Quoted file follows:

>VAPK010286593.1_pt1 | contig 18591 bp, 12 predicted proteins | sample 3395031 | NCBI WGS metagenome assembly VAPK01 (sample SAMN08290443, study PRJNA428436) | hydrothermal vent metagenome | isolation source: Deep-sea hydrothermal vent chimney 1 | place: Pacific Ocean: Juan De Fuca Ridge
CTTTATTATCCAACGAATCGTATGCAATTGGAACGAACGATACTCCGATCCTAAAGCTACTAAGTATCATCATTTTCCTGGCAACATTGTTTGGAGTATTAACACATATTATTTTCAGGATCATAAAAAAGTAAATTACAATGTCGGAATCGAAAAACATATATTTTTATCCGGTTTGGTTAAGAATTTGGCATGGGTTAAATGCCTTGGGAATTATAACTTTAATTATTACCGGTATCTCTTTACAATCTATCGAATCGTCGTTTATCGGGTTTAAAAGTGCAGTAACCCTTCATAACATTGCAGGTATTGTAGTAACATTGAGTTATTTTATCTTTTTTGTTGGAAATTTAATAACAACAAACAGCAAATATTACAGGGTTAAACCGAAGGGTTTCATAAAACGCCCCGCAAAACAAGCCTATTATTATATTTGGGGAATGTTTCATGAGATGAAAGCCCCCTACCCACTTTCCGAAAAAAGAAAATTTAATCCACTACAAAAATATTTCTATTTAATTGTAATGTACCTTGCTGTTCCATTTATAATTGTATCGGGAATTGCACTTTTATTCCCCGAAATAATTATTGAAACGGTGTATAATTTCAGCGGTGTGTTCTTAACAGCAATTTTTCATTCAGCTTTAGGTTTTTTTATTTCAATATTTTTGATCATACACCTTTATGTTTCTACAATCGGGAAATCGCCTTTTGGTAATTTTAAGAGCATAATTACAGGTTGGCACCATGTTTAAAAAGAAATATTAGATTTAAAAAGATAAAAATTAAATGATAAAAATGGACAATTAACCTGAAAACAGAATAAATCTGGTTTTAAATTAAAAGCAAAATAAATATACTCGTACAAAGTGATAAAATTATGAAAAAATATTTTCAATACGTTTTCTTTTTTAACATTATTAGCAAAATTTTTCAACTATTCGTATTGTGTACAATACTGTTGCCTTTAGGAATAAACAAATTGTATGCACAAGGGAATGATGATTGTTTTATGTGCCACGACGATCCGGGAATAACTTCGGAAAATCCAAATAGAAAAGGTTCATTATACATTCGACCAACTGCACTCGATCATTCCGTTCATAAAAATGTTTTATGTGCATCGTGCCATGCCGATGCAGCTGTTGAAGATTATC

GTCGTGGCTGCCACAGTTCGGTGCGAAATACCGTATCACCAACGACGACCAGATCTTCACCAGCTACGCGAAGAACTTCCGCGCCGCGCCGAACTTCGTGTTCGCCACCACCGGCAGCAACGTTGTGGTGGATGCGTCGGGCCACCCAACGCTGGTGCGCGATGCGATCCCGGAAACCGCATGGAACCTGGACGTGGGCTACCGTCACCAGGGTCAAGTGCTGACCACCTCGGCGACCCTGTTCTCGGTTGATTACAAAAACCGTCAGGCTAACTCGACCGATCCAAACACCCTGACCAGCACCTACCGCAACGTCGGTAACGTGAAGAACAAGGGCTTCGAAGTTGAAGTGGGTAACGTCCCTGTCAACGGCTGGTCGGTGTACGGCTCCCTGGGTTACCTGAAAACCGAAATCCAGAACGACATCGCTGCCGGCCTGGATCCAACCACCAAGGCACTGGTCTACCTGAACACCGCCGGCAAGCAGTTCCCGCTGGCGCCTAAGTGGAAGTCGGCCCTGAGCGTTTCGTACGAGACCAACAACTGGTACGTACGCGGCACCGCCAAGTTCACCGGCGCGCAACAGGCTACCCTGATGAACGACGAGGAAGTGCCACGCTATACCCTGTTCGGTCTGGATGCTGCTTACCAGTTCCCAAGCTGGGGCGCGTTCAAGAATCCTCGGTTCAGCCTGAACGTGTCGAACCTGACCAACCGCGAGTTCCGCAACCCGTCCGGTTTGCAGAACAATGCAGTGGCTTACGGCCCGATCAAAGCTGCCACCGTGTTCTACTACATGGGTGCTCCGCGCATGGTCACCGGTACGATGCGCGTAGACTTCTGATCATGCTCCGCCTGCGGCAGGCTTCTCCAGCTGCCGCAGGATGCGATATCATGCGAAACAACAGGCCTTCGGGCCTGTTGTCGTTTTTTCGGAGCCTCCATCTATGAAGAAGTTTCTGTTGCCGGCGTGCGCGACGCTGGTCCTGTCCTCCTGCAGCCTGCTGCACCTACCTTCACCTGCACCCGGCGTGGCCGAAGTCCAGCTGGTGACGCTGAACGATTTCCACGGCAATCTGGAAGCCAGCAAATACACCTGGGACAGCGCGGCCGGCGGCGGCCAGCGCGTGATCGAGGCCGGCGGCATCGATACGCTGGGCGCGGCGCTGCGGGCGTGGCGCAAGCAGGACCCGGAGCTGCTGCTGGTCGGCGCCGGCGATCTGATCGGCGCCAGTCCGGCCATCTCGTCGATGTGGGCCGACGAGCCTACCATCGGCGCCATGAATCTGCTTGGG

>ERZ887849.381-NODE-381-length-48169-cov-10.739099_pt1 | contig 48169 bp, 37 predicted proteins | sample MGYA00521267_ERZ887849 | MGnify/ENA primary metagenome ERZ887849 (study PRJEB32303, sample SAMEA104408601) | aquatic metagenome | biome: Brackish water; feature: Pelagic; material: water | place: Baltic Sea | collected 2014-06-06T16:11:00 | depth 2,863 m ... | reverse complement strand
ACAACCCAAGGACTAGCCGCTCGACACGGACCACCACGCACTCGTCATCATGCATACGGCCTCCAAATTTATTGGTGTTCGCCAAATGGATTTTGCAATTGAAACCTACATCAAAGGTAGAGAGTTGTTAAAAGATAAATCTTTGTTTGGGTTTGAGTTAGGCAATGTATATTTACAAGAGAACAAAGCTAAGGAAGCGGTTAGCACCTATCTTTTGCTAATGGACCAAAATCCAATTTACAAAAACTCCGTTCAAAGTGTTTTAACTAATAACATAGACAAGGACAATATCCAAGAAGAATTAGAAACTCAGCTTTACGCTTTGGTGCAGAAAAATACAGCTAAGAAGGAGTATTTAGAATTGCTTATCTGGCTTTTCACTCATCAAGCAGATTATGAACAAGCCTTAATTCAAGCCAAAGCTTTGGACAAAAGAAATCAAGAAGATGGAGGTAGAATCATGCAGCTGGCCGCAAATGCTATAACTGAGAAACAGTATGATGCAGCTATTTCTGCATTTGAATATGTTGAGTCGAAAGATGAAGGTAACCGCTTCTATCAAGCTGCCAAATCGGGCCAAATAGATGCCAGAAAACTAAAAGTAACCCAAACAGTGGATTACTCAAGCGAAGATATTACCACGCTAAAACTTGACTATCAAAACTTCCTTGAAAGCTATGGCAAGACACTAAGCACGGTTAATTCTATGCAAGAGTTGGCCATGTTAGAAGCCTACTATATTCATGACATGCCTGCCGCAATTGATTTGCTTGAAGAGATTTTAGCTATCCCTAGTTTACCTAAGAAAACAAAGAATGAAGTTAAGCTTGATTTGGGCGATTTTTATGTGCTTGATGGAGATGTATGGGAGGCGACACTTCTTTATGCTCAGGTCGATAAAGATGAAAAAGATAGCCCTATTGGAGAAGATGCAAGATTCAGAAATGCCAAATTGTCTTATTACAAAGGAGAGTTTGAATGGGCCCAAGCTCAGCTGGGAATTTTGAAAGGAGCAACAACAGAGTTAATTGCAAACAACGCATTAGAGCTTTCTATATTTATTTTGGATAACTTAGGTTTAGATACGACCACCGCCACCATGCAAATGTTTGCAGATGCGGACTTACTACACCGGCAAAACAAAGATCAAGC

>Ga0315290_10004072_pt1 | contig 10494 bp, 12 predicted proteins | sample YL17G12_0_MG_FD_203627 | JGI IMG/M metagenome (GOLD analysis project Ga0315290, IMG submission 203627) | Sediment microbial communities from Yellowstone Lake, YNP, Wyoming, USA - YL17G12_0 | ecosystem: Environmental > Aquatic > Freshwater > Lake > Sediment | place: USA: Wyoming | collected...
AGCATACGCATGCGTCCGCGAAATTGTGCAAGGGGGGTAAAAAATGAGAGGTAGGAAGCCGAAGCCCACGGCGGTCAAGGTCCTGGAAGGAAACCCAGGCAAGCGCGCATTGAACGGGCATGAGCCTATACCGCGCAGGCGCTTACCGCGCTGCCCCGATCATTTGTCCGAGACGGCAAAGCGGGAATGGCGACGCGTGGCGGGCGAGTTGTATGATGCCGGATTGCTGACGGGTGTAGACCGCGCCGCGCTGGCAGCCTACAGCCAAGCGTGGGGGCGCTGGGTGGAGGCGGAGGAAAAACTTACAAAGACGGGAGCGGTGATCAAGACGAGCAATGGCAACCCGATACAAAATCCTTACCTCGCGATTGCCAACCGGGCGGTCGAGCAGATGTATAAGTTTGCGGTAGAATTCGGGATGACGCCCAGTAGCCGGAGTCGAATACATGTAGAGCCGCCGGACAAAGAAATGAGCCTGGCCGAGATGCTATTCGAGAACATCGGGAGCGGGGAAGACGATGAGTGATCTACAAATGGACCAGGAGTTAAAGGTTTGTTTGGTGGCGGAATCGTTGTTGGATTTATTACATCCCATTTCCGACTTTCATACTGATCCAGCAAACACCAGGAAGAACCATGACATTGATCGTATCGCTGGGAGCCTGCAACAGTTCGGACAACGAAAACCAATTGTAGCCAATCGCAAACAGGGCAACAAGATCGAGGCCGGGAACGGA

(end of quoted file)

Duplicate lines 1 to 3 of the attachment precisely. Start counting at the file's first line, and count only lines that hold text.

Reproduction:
>VAPK010286593.1_pt1 | contig 18591 bp, 12 predicted proteins | sample 3395031 | NCBI WGS metagenome assembly VAPK01 (sample SAMN08290443, study PRJNA428436) | hydrothermal vent metagenome | isolation source: Deep-sea hydrothermal vent chimney 1 | place: Pacific Ocean: Juan De Fuca Ridge
CTTTATTATCCAACGAATCGTATGCAATTGGAACGAACGATACTCCGATCCTAAAGCTACTAAGTATCATCATTTTCCTGGCAACATTGTTTGGAGTATTAACACATATTATTTTCAGGATCATAAAAAAGTAAATTACAATGTCGGAATCGAAAAACATATATTTTTATCCGGTTTGGTTAAGAATTTGGCATGGGTTAAATGCCTTGGGAATTATAACTTTAATTATTACCGGTATCTCTTTACAATCTATCGAATCGTCGTTTATCGGGTTTAAAAGTGCAGTAACCCTTCATAACATTGCAGGTATTGTAGTAACATTGAGTTATTTTATCTTTTTTGTTGGAAATTTAATAACAACAAACAGCAAATATTACAGGGTTAAACCGAAGGGTTTCATAAAACGCCCCGCAAAACAAGCCTATTATTATATTTGGGGAATGTTTCATGAGATGAAAGCCCCCTACCCACTTTCCGAAAAAAGAAAATTTAATCCACTACAAAAATATTTCTATTTAATTGTAATGTACCTTGCTGTTCCATTTATAATTGTATCGGGAATTGCACTTTTATTCCCCGAAATAATTATTGAAACGGTGTATAATTTCAGCGGTGTGTTCTTAACAGCAATTTTTCATTCAGCTTTAGGTTTTTTTATTTCAATATTTTTGATCATACACCTTTATGTTTCTACAATCGGGAAATCGCCTTTTGGTAATTTTAAGAGCATAATTACAGGTTGGCACCATGTTTAAAAAGAAATATTAGATTTAAAAAGATAAAAATTAAATGATAAAAATGGACAATTAACCTGAAAACAGAATAAATCTGGTTTTAAATTAAAAGCAAAATAAATATACTCGTACAAAGTGATAAAATTATGAAAAAATATTTTCAATACGTTTTCTTTTTTAACATTATTAGCAAAATTTTTCAACTATTCGTATTGTGTACAATACTGTTGCCTTTAGGAATAAACAAATTGTATGCACAAGGGAATGATGATTGTTTTATGTGCCACGACGATCCGGGAATAACTTCGGAAAATCCAAATAGAAAAGGTTCATTATACATTCGACCAACTGCACTCGATCATTCCGTTCATAAAAATGTTTTATGTGCATCGTGCCATGCCGATGCAGCTGTTGAAGATTATC

GTCGTGGCTGCCACAGTTCGGTGCGAAATACCGTATCACCAACGACGACCAGATCTTCACCAGCTACGCGAAGAACTTCCGCGCCGCGCCGAACTTCGTGTTCGCCACCACCGGCAGCAACGTTGTGGTGGATGCGTCGGGCCACCCAACGCTGGTGCGCGATGCGATCCCGGAAACCGCATGGAACCTGGACGTGGGCTACCGTCACCAGGGTCAAGTGCTGACCACCTCGGCGACCCTGTTCTCGGTTGATTACAAAAACCGTCAGGCTAACTCGACCGATCCAAACACCCTGACCAGCACCTACCGCAACGTCGGTAACGTGAAGAACAAGGGCTTCGAAGTTGAAGTGGGTAACGTCCCTGTCAACGGCTGGTCGGTGTACGGCTCCCTGGGTTACCTGAAAACCGAAATCCAGAACGACATCGCTGCCGGCCTGGATCCAACCACCAAGGCACTGGTCTACCTGAACACCGCCGGCAAGCAGTTCCCGCTGGCGCCTAAGTGGAAGTCGGCCCTGAGCGTTTCGTACGAGACCAACAACTGGTACGTACGCGGCACCGCCAAGTTCACCGGCGCGCAACAGGCTACCCTGATGAACGACGAGGAAGTGCCACGCTATACCCTGTTCGGTCTGGATGCTGCTTACCAGTTCCCAAGCTGGGGCGCGTTCAAGAATCCTCGGTTCAGCCTGAACGTGTCGAACCTGACCAACCGCGAGTTCCGCAACCCGTCCGGTTTGCAGAACAATGCAGTGGCTTACGGCCCGATCAAAGCTGCCACCGTGTTCTACTACATGGGTGCTCCGCGCATGGTCACCGGTACGATGCGCGTAGACTTCTGATCATGCTCCGCCTGCGGCAGGCTTCTCCAGCTGCCGCAGGATGCGATATCATGCGAAACAACAGGCCTTCGGGCCTGTTGTCGTTTTTTCGGAGCCTCCATCTATGAAGAAGTTTCTGTTGCCGGCGTGCGCGACGCTGGTCCTGTCCTCCTGCAGCCTGCTGCACCTACCTTCACCTGCACCCGGCGTGGCCGAAGTCCAGCTGGTGACGCTGAACGATTTCCACGGCAATCTGGAAGCCAGCAAATACACCTGGGACAGCGCGGCCGGCGGCGGCCAGCGCGTGATCGAGGCCGGCGGCATCGATACGCTGGGCGCGGCGCTGCGGGCGTGGCGCAAGCAGGACCCGGAGCTGCTGCTGGTCGGCGCCGGCGATCTGATCGGCGCCAGTCCGGCCATCTCGTCGATGTGGGCCGACGAGCCTACCATCGGCGCCATGAATCTGCTTGGG